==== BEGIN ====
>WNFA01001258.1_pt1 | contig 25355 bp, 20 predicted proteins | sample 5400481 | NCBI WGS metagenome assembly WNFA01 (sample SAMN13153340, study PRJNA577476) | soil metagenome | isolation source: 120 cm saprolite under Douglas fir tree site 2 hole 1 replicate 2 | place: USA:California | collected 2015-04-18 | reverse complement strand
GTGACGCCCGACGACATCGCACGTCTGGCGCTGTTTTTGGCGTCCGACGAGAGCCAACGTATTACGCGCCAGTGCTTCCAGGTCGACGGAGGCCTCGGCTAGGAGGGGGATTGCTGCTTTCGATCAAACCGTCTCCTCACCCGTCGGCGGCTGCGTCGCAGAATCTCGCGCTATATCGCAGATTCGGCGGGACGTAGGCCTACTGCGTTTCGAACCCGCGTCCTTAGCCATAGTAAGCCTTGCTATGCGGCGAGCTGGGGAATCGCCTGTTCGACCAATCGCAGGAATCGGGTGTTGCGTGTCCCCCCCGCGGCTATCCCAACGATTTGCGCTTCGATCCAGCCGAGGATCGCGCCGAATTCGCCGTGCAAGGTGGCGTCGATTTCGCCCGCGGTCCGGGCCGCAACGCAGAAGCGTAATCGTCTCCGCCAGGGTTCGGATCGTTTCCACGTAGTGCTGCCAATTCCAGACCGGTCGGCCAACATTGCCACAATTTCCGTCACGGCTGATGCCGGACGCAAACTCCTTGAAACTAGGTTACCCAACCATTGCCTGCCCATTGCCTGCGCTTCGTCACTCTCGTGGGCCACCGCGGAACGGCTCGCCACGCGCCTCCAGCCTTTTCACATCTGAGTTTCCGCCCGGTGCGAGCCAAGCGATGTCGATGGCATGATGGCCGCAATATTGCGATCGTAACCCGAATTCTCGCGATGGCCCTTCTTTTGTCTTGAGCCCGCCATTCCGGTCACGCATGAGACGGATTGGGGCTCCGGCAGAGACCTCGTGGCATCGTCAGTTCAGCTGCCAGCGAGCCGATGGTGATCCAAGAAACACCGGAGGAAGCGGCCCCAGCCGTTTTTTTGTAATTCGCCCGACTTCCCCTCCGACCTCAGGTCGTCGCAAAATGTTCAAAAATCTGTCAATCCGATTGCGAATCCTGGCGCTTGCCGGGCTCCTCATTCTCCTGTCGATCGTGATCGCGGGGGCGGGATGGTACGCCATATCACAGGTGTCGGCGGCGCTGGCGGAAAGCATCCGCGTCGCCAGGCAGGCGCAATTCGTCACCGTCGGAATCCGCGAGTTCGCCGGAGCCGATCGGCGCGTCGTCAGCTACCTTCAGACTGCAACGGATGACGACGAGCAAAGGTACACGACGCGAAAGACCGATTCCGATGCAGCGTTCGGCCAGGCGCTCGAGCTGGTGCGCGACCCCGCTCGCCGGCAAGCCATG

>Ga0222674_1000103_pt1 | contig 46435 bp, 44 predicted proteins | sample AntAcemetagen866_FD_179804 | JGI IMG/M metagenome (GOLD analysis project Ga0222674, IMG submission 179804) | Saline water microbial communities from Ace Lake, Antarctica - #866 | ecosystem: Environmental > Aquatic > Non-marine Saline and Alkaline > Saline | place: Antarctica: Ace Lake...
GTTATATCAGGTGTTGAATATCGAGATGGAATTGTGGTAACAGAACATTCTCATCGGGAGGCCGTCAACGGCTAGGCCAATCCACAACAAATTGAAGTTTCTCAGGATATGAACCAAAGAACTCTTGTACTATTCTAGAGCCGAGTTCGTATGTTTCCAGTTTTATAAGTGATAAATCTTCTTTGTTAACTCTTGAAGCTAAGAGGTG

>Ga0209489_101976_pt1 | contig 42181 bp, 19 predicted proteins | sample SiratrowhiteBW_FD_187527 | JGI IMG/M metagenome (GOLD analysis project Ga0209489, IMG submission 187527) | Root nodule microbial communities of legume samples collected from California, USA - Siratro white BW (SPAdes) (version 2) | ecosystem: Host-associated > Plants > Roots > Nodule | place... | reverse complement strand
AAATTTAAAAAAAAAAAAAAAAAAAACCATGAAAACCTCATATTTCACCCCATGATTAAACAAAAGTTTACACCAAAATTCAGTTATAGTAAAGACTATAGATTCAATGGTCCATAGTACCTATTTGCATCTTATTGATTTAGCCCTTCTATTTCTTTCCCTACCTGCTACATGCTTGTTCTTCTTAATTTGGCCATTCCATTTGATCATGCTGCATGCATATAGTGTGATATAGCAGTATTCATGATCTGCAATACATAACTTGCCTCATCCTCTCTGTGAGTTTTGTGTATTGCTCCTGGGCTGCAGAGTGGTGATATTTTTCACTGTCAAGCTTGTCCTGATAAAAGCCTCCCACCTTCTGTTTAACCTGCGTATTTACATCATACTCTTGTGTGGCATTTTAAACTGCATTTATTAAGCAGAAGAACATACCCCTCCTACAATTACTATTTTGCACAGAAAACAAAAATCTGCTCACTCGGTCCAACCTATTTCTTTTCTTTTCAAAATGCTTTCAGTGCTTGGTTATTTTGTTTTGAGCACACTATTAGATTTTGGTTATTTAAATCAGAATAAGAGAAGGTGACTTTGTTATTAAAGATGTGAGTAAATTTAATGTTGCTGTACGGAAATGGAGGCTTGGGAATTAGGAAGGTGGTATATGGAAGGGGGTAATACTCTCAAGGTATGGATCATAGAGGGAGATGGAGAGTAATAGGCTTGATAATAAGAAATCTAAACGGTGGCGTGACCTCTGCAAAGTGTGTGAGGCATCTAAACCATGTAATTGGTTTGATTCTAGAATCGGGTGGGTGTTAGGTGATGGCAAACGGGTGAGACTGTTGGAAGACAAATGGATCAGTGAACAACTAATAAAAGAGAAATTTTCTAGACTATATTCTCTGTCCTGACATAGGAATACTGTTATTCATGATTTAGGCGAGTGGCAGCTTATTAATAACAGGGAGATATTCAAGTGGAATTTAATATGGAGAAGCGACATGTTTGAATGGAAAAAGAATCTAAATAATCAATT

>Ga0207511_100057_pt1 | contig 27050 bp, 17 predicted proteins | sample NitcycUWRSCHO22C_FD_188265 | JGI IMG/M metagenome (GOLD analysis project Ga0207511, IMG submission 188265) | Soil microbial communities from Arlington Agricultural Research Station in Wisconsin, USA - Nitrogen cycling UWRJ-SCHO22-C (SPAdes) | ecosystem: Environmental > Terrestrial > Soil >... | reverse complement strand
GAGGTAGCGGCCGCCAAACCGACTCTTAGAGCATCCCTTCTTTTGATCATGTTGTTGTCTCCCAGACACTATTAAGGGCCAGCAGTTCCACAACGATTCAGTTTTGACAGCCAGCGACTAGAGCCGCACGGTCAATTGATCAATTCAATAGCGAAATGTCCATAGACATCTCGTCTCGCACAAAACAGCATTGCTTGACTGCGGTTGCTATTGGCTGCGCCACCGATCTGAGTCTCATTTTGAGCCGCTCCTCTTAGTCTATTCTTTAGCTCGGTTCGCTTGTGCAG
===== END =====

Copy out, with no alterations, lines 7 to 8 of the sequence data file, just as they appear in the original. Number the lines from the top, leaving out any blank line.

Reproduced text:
>Ga0207511_100057_pt1 | contig 27050 bp, 17 predicted proteins | sample NitcycUWRSCHO22C_FD_188265 | JGI IMG/M metagenome (GOLD analysis project Ga0207511, IMG submission 188265) | Soil microbial communities from Arlington Agricultural Research Station in Wisconsin, USA - Nitrogen cycling UWRJ-SCHO22-C (SPAdes) | ecosystem: Environmental > Terrestrial > Soil >... | reverse complement strand
GAGGTAGCGGCCGCCAAACCGACTCTTAGAGCATCCCTTCTTTTGATCATGTTGTTGTCTCCCAGACACTATTAAGGGCCAGCAGTTCCACAACGATTCAGTTTTGACAGCCAGCGACTAGAGCCGCACGGTCAATTGATCAATTCAATAGCGAAATGTCCATAGACATCTCGTCTCGCACAAAACAGCATTGCTTGACTGCGGTTGCTATTGGCTGCGCCACCGATCTGAGTCTCATTTTGAGCCGCTCCTCTTAGTCTATTCTTTAGCTCGGTTCGCTTGTGCAG